Alex Casey watches Blow Up, the squeakiest show on television.
It may seem like a fake show in 30 Rock or a short-lived series on Quibi, but Blow Up is here and it’s 100% real. Just as The Great Pottery Throwdown has done for pottery and Blown Away for glassblowing, Three’s Blow Up is the latest reality competition to hero another niche specialist craft – balloon twisting. Hosted by Jaquie Brown and judged by international balloon savant Dave Brenn, the series puts seven balloon artists through a series of creative challenges in the hopes of winning $25,000. With Lego Masters airing at the same time over on TVNZ2, fans of eccentric folk faffing about with colourful bits of plastic and rubber have never been more spoiled for choice.
The contestants are extremely fascinating and loveable. There’s a mother and daughter who run a family balloon business, pitted against each other for the first time. There are best friends Pip and Paul (the artist also known as Zappo), who say delightful things like “far out, brussel sprout” and “I don’t mind a bit of hard grafting” (wrong show Zappo this is NOT Love Island). There’s the princess-mad Nancy and the children’s entertainer Trey, who may actually be filled with helium himself if this impressive amount of air is anything to go by:
Jaquie Brown is a great proxy for the audience as host, both endlessly curious about balloon art and endlessly terrified by the threat of them popping in her face. “I’m going to have to get used to that aren’t I?” she cackles as a cacophony of popping erupts across the room. Her chats with the competitors reveal some great niche trivia and techniques about balloonology – manicures must be matte to ensure they don’t stick to the rubber, and you can “double stuff” a balloon to make it stronger (basically a turducken but balloons).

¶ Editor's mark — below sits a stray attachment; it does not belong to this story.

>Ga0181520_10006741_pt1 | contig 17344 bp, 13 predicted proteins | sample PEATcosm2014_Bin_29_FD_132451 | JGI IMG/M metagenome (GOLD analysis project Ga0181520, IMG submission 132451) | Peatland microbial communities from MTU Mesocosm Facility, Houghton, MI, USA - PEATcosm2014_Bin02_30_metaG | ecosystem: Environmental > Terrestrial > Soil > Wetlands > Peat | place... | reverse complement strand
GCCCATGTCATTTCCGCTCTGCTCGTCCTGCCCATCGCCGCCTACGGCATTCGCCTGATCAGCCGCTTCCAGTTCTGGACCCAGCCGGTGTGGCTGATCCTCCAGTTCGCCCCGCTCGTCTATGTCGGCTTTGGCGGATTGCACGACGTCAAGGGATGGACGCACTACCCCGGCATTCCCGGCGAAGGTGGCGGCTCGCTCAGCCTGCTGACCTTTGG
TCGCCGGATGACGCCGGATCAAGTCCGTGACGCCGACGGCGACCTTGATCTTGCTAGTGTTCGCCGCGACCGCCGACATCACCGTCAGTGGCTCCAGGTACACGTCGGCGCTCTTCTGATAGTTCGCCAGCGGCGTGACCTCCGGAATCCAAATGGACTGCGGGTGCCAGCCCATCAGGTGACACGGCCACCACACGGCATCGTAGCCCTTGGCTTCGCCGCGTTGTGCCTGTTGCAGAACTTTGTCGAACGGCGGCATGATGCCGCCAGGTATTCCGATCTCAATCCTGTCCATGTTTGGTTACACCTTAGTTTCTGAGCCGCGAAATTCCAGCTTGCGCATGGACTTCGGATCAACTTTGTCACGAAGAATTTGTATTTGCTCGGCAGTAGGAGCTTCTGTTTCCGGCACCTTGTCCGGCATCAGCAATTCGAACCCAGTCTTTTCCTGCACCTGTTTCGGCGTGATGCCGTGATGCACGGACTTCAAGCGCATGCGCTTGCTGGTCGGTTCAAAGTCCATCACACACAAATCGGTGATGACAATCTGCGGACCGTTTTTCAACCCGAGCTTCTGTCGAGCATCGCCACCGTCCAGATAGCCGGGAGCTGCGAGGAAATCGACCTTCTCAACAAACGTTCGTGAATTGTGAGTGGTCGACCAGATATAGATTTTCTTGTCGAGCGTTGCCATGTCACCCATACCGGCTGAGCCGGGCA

Another bonus of Blow Up is that the final creations are frequently incredible and, when they aren’t incredible, are at least quite funny to look at. Beavering away in what appears to be the underground carpark below the Wizard of Oz castle, the contestants create everything from angry anglerfish to life-size scuba divers to a family of turtles waiting for a “taxi crab” (prepare for many, many more puns as the season progresses). It’s astounding how they manage to make the creatures so expressive – tag yourself, I’m the terrified orange fish:
Yes, Blow Up might strain as hard as Zappo wrestling with Mr Lobster-tini to mention that their balloons are 100% latex, grown from the rubber plant and compostable, but it doesn’t change the fact that balloons are broadly still quite a bad buzz for the environment. Given that balloons have been found in the stomachs of 78% of dead sea turtles and are 30 times more likely to kill seabirds than plastic, the first episode’s “undersea” theme felt bleak to me, and a missed opportunity to educate the audience on the perils of disposing of balloons incorrectly.
If that doesn’t make you slightly uneasy, the incessant squeaking might. Although unavoidable on a show about twisting taut rubber, those who have weird feelings about balloons might struggle to relax in front of Blow Up after a long day. I had to pause the first episode about eight minutes in to observe the physical reactions I was having to the squeaking noise – strange salivating like I was about the vomit? Loose-feeling teeth? – but you do get used to it. Shout out to the unsung heroes who were in charge of sound for Blow Up, not a job many would envy.
If you can handle your family friendly reality competitions with a side of squeaking and a dash of environmental dread, Blow Up is actually quite a lot of fun.
Blow Up airs on Three Mondays and Tuesdays at 7.30pm